Next, by selection of appropriate deposition conditions, a single crystal of a thin film semiconductor material is formed only on the nucleation surface (SNDL) 6. That is, the nucleation surface (SNDL) 6 is required to be formed sufficiently finely so that only a single nucleus may be formed thereon. The size of the nucleation surface (SNDL) 6, which may differ depending on the kind of the metallic material, may be several microns or less. Further, the nucleus grows while maintaining a single crystal structure to become a semiconductor single crystal grain 7 in shape of an island as shown in FIG. 4B. For forming an island-shaped single crystal grain 7, it is desirable to determine the conditions so that no nucleation may occur at all on the thin film 5, as already mentioned.

The island-shaped semiconductor single crystal grain 7 further grows while maintaining the single crystal structure with the nucleation surface (SNDL) 6 as the center (lateral overgrowth), whreby it can cover over the whole thin film 5 as shown in FIG. 4C (single crystal 7A).

Subsequently, if necessary, the semiconductor single crystal 7A is flattened by etching or polishing, and a single crystal layer 8 capable of forming a desired device can be formed on the thin film 5 as shown in FIG. 4D and FIG. 5B.

For forming thus the thin film 5 forming the nonnucleation surface (SNDS) on the support 4, any desired material can be used for the support 4 any desired material can be used for the support 4 which is the supporting member. Further, in such a case, even when the support 4 may be one having a functional device, etc., formed thereon according to conventional semiconductor technique, the single crystal layer 8 can be easily formed thereon.

In the above embodiment, the nonnucleation surface (SNDS) is formed of thin film 5, but a support comprising a material with small nucleation density (ND) enabling selective nucleation may be used as such and nucleation surfaces (SNDL) may be provided at any desired positions to form single crystal layers similarly thereon.

FIGS. 6A-6D are illustrations of the steps for forming semiconductor crystal showing a second embodiment of the present invention. As shown in these figures, on a support 9 comprising a material with small nucleation density (ND) enabling selective nucleation, the nucleation surface (SNDL) comprising a metal with great nucleation density (ND) can be formed sufficiently finely to form a semiconductor single crystal 7A similarly as in the first embodiment.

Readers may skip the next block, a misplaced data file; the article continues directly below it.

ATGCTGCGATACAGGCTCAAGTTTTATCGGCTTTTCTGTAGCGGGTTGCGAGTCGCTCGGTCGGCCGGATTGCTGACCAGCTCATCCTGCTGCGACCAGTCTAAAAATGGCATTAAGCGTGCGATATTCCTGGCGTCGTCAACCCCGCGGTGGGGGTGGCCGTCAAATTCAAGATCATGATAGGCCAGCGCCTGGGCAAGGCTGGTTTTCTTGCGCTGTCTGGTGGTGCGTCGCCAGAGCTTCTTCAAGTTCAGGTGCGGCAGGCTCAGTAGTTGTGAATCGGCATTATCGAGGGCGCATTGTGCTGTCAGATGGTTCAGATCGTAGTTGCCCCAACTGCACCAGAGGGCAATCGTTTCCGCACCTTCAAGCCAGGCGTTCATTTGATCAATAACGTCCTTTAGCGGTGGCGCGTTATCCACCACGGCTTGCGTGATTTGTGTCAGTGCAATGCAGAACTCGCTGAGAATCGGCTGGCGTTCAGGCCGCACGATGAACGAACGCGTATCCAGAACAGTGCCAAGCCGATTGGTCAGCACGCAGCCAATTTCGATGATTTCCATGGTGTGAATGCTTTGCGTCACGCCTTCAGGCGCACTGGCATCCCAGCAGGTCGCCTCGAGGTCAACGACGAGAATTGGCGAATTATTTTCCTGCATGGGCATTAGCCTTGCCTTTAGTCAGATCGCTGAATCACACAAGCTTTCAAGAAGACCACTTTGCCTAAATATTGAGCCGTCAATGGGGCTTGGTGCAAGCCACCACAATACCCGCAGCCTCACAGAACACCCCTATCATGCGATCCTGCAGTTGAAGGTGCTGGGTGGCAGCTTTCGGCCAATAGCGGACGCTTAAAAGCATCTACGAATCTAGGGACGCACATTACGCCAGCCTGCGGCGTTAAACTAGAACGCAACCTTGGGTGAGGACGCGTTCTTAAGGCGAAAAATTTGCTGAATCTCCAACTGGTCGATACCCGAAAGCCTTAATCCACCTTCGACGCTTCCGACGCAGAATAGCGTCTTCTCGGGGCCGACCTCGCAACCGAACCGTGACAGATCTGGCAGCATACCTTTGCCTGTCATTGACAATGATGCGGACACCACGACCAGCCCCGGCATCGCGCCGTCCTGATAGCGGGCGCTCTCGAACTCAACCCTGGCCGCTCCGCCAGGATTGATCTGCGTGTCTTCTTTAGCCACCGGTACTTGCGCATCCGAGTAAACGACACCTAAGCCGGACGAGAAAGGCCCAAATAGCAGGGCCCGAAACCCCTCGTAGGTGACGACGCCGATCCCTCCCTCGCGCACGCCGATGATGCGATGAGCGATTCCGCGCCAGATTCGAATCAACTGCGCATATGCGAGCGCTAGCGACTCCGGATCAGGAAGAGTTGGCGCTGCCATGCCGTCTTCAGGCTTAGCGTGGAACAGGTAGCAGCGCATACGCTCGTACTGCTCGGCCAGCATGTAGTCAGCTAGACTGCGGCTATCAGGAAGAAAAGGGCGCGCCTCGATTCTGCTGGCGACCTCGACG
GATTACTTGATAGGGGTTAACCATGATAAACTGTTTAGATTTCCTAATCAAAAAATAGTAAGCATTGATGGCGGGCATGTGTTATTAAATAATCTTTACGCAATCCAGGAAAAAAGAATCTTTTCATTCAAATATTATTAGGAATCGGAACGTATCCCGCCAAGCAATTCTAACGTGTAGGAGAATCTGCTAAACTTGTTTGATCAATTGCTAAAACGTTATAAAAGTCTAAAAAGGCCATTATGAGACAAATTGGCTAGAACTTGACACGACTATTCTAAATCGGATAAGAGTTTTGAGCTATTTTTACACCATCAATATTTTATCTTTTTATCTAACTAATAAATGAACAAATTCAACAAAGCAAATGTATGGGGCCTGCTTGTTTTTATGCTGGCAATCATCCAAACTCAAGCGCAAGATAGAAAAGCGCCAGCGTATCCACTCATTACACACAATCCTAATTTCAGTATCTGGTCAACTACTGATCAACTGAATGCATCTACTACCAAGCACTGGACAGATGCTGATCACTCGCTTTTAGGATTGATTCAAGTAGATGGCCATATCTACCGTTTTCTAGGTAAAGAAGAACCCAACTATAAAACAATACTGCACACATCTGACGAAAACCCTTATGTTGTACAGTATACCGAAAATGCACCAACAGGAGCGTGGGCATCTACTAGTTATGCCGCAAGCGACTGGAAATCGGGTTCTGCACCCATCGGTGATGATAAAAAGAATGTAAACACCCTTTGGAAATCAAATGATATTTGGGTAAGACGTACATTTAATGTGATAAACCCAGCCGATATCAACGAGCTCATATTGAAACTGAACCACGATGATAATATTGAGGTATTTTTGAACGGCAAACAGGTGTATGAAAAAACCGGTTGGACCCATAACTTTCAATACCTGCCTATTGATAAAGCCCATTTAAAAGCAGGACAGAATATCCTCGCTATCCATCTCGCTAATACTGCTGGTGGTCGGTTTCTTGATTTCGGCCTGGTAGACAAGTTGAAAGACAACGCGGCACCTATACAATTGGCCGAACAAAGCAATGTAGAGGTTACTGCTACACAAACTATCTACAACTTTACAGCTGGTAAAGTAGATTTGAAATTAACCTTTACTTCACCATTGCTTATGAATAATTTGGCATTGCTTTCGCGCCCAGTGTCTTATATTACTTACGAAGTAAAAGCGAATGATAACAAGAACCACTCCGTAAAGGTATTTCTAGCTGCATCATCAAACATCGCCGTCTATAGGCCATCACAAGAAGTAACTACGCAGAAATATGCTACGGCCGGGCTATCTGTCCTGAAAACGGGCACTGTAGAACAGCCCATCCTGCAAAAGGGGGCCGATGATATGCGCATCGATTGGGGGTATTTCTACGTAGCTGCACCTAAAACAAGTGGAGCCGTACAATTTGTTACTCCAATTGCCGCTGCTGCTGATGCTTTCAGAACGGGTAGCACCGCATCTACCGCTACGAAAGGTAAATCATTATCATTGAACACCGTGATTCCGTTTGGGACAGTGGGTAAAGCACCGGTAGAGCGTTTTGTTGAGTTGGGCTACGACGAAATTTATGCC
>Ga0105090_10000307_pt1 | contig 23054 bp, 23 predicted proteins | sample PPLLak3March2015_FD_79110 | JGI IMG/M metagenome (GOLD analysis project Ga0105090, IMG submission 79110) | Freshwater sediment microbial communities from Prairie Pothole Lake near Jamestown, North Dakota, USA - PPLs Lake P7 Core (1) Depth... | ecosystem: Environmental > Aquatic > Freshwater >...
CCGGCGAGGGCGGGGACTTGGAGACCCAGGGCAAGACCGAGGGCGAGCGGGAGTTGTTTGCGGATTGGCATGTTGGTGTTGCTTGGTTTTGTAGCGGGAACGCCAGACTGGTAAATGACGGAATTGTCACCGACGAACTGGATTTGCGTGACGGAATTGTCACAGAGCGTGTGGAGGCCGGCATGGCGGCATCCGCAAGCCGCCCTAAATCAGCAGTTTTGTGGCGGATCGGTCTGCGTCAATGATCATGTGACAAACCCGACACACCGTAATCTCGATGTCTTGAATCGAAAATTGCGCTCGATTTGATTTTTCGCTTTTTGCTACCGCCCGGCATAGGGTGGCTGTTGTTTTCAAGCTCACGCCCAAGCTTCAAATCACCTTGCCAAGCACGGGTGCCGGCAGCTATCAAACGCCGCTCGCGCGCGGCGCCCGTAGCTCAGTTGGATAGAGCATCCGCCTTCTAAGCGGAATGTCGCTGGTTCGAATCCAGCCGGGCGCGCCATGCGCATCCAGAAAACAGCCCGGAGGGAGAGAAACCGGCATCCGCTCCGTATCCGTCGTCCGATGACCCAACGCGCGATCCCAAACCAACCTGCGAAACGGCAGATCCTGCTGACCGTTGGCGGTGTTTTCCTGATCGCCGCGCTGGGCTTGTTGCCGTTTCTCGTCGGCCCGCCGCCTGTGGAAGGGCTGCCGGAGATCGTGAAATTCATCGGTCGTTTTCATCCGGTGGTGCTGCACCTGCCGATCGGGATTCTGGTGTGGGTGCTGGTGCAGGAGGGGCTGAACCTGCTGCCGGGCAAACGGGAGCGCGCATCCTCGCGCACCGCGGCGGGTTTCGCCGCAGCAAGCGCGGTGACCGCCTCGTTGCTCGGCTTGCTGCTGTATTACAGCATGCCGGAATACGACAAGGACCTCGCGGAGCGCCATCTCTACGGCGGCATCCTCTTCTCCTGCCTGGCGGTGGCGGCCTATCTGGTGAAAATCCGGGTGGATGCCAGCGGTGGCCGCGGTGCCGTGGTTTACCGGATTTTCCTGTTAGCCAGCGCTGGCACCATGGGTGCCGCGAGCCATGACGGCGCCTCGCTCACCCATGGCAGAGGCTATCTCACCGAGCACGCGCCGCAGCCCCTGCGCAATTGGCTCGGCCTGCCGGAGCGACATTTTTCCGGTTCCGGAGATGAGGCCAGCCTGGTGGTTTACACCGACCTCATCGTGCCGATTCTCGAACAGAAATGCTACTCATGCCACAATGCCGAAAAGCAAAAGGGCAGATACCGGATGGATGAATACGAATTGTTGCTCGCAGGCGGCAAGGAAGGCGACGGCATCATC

FIGS. 7A-7D are illustrations of the formation steps showing a third embodiment of the method for forming semiconductor crystal according to the present invention, and FIGS. 8A and 8B are perspective views of the substrates in FIGS. 7A and 7D.

As shown in FIG. 7A and FIG. 8A, on the amorphous insulating support 11, with an interval of a distance l, nucleation surfaces (SNDL) 12-1, 12-2 of a metal diefferent from the support 11 enabling the above selective nucleation are arranged sufficiently finely. The distance l is set equal to the size of the single crystal region required for formation of semiconductor device or group of devices or greater.

Next, by selecting appropriate crystal forming conditions, on the nucleation surfaces (SNDL) 12-1, 12-2 only nucleus of a crystal forming semiconductor material is formed. That is, the nucleation surfaces 12-1, 12-2 are required to be formed to a sufficiently fine size (area) to the extent that only a single nucleus may be formed. The size of the nucleation surfaces (SNDL) 12-1, 12-2, which may be different depending on the kind of the material, may be different depending on the kind of the material, may be several microns or less. Further, the nucleus grows while maintaining the single crystal structure, and become island-shaped semiconductor single crystal grains 13-1, 13-2 as shown in FIG. 7B. For forming island-shaped semiconductor single crystal grains 13-1. 13-2, it is desirable to determine the conditions so that no nucleation may occur at all on other surfaces than the nucleation surfaces (SNDL) on the support 11.